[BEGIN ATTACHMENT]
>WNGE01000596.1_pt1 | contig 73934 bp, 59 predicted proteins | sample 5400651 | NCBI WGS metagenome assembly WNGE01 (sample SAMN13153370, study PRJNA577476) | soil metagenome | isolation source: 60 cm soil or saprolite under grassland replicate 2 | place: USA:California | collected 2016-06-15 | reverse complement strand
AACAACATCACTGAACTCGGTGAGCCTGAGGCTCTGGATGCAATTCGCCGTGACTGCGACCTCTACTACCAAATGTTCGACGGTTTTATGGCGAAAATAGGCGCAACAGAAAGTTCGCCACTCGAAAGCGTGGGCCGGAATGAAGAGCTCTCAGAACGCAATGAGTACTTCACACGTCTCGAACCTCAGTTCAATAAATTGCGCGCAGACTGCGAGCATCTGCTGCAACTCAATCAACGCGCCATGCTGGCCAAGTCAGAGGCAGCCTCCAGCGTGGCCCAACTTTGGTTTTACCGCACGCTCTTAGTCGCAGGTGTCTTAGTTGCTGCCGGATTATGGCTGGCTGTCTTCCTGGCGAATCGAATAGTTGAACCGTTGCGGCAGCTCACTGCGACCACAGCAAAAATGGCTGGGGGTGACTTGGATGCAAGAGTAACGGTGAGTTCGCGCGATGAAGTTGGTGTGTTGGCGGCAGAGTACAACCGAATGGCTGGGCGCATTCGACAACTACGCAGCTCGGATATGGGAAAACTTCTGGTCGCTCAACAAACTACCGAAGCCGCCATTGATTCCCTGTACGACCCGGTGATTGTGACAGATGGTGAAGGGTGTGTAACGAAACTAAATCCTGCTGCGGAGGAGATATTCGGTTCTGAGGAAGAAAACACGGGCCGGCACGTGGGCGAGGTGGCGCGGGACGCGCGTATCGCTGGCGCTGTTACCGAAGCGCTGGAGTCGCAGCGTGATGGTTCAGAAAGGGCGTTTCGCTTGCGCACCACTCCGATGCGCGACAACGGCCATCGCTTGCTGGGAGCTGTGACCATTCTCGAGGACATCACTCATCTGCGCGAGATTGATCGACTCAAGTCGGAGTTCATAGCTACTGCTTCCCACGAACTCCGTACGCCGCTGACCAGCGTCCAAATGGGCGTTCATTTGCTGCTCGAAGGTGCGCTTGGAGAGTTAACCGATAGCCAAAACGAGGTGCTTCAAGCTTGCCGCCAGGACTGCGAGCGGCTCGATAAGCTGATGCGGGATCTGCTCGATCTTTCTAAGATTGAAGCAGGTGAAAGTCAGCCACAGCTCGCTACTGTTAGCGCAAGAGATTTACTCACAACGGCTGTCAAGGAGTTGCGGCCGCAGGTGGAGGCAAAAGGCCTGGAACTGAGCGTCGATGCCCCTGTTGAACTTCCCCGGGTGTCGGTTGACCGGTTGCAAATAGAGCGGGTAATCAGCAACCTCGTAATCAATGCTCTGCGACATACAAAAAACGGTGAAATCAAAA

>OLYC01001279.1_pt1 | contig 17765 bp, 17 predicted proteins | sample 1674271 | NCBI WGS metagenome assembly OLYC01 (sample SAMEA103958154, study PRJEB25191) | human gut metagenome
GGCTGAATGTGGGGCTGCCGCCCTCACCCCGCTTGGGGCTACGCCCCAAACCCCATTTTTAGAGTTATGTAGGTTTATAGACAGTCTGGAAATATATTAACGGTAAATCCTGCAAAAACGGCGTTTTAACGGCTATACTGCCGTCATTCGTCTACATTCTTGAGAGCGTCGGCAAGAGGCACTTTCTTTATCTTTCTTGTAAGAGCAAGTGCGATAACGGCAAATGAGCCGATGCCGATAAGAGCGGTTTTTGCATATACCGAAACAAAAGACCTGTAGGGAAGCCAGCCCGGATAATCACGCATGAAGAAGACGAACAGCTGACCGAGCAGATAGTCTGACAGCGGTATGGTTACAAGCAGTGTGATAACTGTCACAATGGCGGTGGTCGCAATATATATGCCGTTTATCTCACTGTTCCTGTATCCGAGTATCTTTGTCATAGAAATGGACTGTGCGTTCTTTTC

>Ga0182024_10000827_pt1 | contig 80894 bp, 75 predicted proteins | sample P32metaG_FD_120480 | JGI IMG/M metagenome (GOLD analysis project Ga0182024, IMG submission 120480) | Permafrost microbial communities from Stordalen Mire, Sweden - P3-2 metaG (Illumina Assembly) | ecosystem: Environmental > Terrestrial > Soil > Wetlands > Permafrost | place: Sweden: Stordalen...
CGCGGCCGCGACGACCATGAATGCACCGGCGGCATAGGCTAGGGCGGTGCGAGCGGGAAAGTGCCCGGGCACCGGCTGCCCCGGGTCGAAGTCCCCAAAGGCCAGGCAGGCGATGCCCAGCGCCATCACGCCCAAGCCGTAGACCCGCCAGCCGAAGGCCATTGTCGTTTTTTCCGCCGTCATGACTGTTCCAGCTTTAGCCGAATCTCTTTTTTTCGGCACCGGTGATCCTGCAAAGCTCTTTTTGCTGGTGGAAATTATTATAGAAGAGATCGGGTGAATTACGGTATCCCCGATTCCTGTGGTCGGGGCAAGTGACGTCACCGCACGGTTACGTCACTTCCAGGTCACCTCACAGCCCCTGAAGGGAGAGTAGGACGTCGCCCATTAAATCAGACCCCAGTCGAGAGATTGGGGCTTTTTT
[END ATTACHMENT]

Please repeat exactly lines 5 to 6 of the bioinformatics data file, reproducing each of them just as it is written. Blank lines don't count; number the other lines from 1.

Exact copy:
>Ga0182024_10000827_pt1 | contig 80894 bp, 75 predicted proteins | sample P32metaG_FD_120480 | JGI IMG/M metagenome (GOLD analysis project Ga0182024, IMG submission 120480) | Permafrost microbial communities from Stordalen Mire, Sweden - P3-2 metaG (Illumina Assembly) | ecosystem: Environmental > Terrestrial > Soil > Wetlands > Permafrost | place: Sweden: Stordalen...
CGCGGCCGCGACGACCATGAATGCACCGGCGGCATAGGCTAGGGCGGTGCGAGCGGGAAAGTGCCCGGGCACCGGCTGCCCCGGGTCGAAGTCCCCAAAGGCCAGGCAGGCGATGCCCAGCGCCATCACGCCCAAGCCGTAGACCCGCCAGCCGAAGGCCATTGTCGTTTTTTCCGCCGTCATGACTGTTCCAGCTTTAGCCGAATCTCTTTTTTTCGGCACCGGTGATCCTGCAAAGCTCTTTTTGCTGGTGGAAATTATTATAGAAGAGATCGGGTGAATTACGGTATCCCCGATTCCTGTGGTCGGGGCAAGTGACGTCACCGCACGGTTACGTCACTTCCAGGTCACCTCACAGCCCCTGAAGGGAGAGTAGGACGTCGCCCATTAAATCAGACCCCAGTCGAGAGATTGGGGCTTTTTT